In the summer of 2011, four SFU Health Sciences Co-op students, Martyna, Silvia, Lindsay and Christine went on an INCREDIBLE 4-month work term to India. Working with Destiny Reflection, an organization whose goal is to empower female victims of human trafficking to become self-sufficient through dignified employment. Their blog series, SFU Health Sciences Takes India!, captures some of the experiences on their life changing journey.
Lindsay, Martyna, Silvia and I first landed in Mumbai at 3am on Sunday, September 11th. As we stepped off the air conditioned plane and walked through the ramp into the Mumbai airport, I felt the thick outdoor air oozing into the airport thought the seal between the plane and the ramp. It smelt somewhat sweet. I welcomed the warmth after freezing on the plane.
Even before we saw our names on the sign Minal was holding, she jumped up out of her seat and waved to us when we walked into the international arrival hall. Minal is a friend of Dr. Rochelle Tucker (my professor). Although we had never met her before, she has no problem identifying 4 Canadian students.
Minal organised 2 pre-paid cabs to take us to her friend Anu’s place where we were staying for 2 nights while in Mumbai. From the taxi I noticed that there was a lot of garbage that lined the streets. Along the road side, families lived in temporary shelters built from bamboo, and plastic tarps. Stray dogs and cats ran across the road. A truck honked loudly as it drove past us; the back sliding door was open exposing a group of young children. I wondered why a group of children were being transported in a pickup truck in the middle of the night.
In India people drive on the left side of the road. Out of habit I look right before crossing the street which is dangerous - nobody follows traffic rules. The painted lines on the road and traffic lights are irrelevant. Trucks, cars, rickshaws (aka autos), and motorcycles honk frequently to let each other know they are passing. In fact, drivers honk whenever they feel like it for no apparent reason. The vehicles weave in and out of traffic, and stick themselves into any space on the road that is available. Nobody wears seat belts and many taxis don’t even have seat belts. I think this is crazy especially since drivers often break very quickly. People cross the street everywhere expecting cars to stop for them. Many streets are lined with fences to prevent people from jay walking. The roads are absolute chaos, but to the people that live in India it is a part of life. I am learning to embrace it and walk across the road calmly like everyone else expecting cars to stop an inch away. Until then I will continue to run when I cross an intersection.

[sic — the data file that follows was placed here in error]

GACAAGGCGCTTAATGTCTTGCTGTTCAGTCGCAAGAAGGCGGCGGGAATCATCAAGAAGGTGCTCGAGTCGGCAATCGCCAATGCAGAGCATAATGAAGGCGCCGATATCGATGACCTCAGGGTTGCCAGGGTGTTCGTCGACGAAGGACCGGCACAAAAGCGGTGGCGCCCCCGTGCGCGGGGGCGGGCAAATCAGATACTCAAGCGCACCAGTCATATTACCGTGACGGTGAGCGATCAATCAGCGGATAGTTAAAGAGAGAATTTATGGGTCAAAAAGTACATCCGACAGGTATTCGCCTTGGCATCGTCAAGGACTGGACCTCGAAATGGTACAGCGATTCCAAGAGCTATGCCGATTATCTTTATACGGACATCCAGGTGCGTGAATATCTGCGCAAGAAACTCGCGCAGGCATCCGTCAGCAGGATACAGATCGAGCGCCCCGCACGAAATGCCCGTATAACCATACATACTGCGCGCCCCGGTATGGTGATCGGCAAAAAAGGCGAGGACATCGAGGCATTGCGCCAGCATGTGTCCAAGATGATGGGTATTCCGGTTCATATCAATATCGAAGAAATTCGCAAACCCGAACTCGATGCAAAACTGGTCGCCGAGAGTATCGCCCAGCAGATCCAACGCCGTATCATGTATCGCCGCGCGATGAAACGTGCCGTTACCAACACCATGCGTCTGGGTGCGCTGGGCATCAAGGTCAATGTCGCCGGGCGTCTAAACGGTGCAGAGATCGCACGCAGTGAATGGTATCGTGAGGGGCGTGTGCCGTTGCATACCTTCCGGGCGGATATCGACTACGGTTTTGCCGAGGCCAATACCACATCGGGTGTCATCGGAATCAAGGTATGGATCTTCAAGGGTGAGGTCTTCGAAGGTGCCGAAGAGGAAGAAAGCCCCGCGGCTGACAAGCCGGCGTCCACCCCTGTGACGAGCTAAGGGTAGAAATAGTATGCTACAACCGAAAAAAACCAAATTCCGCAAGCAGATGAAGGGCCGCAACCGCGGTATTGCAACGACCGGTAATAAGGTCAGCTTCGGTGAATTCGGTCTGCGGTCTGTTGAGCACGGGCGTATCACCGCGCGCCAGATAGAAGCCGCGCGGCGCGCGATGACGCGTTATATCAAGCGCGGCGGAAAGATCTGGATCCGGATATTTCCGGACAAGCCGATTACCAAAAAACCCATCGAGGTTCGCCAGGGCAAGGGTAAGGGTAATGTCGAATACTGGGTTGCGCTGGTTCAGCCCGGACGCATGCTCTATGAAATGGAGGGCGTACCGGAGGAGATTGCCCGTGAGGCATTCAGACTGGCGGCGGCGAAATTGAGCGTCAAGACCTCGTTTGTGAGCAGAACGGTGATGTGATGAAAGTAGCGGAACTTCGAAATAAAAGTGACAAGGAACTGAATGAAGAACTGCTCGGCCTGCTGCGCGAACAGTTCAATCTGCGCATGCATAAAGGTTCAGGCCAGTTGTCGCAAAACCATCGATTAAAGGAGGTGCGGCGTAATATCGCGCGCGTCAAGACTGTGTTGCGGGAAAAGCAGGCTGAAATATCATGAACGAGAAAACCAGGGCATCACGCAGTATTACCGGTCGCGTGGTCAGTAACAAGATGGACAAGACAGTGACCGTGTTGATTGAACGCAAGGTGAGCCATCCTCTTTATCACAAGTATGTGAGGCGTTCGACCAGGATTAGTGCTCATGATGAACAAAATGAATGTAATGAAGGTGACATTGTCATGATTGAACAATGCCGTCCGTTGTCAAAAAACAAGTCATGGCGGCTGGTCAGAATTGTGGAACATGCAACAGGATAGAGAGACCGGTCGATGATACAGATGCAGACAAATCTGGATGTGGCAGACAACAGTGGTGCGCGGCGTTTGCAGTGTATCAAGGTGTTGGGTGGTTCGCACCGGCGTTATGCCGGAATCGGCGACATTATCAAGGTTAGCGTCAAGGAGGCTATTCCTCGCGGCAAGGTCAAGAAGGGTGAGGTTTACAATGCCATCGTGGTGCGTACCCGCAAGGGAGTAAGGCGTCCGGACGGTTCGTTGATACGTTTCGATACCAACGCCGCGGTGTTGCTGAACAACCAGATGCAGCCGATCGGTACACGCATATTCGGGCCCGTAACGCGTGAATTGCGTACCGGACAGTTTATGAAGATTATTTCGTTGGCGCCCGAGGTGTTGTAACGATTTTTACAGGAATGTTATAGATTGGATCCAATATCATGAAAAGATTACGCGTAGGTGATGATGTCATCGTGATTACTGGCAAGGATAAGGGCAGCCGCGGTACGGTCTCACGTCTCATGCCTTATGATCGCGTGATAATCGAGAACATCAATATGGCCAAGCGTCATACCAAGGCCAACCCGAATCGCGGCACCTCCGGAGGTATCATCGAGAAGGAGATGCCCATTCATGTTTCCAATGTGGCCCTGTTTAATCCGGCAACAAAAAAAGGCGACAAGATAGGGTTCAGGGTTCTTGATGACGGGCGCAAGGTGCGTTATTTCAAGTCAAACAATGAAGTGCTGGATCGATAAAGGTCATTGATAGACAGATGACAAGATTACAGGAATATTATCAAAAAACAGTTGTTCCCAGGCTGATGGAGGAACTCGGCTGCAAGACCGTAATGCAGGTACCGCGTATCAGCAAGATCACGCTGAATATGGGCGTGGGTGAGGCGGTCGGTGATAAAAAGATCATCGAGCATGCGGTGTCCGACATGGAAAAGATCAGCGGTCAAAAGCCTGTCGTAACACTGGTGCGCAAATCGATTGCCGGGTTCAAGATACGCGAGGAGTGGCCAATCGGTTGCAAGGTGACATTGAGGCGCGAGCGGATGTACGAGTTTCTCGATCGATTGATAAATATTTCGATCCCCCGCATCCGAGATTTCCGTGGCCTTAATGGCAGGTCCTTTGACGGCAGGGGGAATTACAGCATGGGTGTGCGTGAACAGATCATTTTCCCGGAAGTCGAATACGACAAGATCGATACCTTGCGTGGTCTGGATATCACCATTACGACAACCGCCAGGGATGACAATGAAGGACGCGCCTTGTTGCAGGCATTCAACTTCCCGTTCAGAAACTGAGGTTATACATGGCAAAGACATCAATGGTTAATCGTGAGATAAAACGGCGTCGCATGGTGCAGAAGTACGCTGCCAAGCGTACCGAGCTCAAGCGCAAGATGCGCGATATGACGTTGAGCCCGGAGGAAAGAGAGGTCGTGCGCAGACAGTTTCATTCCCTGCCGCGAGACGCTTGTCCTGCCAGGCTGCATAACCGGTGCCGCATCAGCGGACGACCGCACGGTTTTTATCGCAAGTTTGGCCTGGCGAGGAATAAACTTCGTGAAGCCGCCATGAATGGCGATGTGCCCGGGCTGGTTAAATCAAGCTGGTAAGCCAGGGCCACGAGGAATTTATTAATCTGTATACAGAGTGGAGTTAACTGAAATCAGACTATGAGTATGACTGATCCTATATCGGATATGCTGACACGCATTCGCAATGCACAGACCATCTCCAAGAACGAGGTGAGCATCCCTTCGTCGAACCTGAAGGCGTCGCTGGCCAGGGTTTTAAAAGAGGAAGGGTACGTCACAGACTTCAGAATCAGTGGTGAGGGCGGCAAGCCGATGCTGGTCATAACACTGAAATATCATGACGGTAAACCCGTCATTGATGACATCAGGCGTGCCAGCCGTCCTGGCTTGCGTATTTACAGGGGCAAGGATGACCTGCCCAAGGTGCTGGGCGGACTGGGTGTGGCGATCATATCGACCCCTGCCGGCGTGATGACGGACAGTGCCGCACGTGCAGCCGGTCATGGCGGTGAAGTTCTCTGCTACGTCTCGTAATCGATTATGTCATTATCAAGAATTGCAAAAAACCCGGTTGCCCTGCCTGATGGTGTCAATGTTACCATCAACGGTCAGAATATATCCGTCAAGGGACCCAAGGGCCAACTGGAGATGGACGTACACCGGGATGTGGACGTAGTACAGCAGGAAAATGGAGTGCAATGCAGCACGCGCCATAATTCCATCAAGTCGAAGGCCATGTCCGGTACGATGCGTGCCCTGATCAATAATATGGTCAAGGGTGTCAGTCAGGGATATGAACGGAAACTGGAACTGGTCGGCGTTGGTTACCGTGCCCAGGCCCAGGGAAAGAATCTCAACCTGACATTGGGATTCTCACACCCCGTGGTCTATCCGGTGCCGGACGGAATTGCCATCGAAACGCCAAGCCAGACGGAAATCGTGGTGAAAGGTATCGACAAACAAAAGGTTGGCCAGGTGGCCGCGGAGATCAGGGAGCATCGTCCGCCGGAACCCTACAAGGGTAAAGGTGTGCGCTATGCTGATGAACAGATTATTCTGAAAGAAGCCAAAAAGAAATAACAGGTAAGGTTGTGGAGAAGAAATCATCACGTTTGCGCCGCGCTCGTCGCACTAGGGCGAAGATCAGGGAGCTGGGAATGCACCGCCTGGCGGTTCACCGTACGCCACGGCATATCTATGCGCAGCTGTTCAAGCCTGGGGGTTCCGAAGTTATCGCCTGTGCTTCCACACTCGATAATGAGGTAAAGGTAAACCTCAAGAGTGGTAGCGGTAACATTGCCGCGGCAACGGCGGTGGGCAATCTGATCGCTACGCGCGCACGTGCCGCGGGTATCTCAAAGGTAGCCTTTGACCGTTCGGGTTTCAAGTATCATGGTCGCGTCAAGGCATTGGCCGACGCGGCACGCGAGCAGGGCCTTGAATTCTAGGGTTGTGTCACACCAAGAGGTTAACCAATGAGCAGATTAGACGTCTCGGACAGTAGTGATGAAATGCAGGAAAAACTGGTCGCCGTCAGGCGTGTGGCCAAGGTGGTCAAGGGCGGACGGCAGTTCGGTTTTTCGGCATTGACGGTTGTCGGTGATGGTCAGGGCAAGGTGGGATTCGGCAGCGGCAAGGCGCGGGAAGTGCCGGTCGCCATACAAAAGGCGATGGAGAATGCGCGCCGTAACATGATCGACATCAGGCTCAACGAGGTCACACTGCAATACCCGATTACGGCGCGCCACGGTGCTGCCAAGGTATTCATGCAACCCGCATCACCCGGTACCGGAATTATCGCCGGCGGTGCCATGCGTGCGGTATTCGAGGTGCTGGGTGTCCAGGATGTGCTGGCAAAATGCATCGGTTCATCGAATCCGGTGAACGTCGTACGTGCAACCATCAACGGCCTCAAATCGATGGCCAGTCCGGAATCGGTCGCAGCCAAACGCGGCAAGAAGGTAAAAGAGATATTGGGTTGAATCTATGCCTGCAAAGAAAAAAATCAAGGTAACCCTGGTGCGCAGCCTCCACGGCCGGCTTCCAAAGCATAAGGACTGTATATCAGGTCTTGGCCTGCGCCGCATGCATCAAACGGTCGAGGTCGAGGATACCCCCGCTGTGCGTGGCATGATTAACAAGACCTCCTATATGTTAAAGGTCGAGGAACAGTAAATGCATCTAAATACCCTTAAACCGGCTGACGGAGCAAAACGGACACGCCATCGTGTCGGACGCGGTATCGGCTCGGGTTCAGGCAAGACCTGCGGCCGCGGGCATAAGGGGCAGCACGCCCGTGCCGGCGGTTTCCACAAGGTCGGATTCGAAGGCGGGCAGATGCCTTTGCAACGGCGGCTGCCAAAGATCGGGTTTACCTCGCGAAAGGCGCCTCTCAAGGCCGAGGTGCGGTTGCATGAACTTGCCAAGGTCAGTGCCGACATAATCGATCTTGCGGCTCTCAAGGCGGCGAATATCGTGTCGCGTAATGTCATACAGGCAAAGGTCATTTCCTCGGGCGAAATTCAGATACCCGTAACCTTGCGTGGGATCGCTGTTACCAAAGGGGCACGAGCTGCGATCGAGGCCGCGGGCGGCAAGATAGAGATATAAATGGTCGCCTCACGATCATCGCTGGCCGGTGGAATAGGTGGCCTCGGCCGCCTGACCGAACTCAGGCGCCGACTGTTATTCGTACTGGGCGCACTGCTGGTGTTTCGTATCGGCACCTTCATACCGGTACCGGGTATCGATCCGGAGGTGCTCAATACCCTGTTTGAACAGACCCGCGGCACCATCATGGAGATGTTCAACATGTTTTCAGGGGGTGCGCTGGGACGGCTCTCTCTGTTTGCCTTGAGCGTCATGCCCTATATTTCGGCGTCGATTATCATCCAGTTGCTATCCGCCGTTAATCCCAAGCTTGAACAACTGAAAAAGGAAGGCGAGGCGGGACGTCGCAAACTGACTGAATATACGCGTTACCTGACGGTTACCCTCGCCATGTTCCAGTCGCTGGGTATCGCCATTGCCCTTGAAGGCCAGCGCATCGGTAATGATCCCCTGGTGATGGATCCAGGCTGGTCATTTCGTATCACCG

Sunday, September 11th was the last day of the Ganesh Chaturthi Festival in Mumbai. Strings of lights hung from the buildings. Although it was pouring rain, people decorated floats with statues of Ganesh and rode them down the street playing drum rhythms and dancing. The Hindu God Ganesh, is the remover of obstables. Ganesh is also considered the patron of “buddhi” - intelligence, wisdom, or intellect. The mouse is Ganesha’s vehicle, so the god is often depicted riding a mouse or with a mouse at its feet. The mouse can symbolize a pest that destroys crops, or in other words an obstacle that can be overcome.
We made two awesome friends in Mumbai. Both Anu and Minal were so kind. Minal welcomed us to India at the airport and Anu invited us to stay at her apartment. They both made the time to show us around Mumbai.
We went to a nice restaurant, did some shopping, saw a truck transporting chickens, and succeeded at getting a cab (where four of us could sit across the back bench)... to take us to see the Gateway of India.
The words engraved in the stone on the Gateway of India read “Erected to commemorate the landing in India of Their Imperial Majesties King George V and Queen Mary on the second of December MCMXI.”
At the Gate of India, a little girl of about 10 years old tried to sell me a string of white flowers. She insisted that they were good luck. I shook my head “no” and walked on. She followed and laid the white string of flowers over the wrist of my right hand where I held my video camera which made me stick out like a tourist if I did not already. She would not take it back from me, so I placed it over the rail of the fence that surrounded the Gateway of India. The security guards stared at us as we walked by. I said “Hello”. Anu later told me not to greet anyone, especially not security or police officers. She said I could not trust them. After I said “Hello”, Anu heard the security guard tell his companion in Hindi, “let’s check them.” We had already passed the check point so there was nothing he could do. Clearly I have some street smarts to learn.
Mumbai is a large metropolitan city on the west coast of India. There is a big difference between the living standards and the resources available to the rich and the poor. As we drove by large slums we noticed that some shelters had installed satellites. So some people are making enough money to eat, watch satellite TV and own a cell phone, but not enough money to buy land. As the plane took off from Mumbai on our way to Kolkata, outside the window we saw the vastness of the slums adjacent to towering buildings of the city. In Martyna’s words “it was mind blowing.”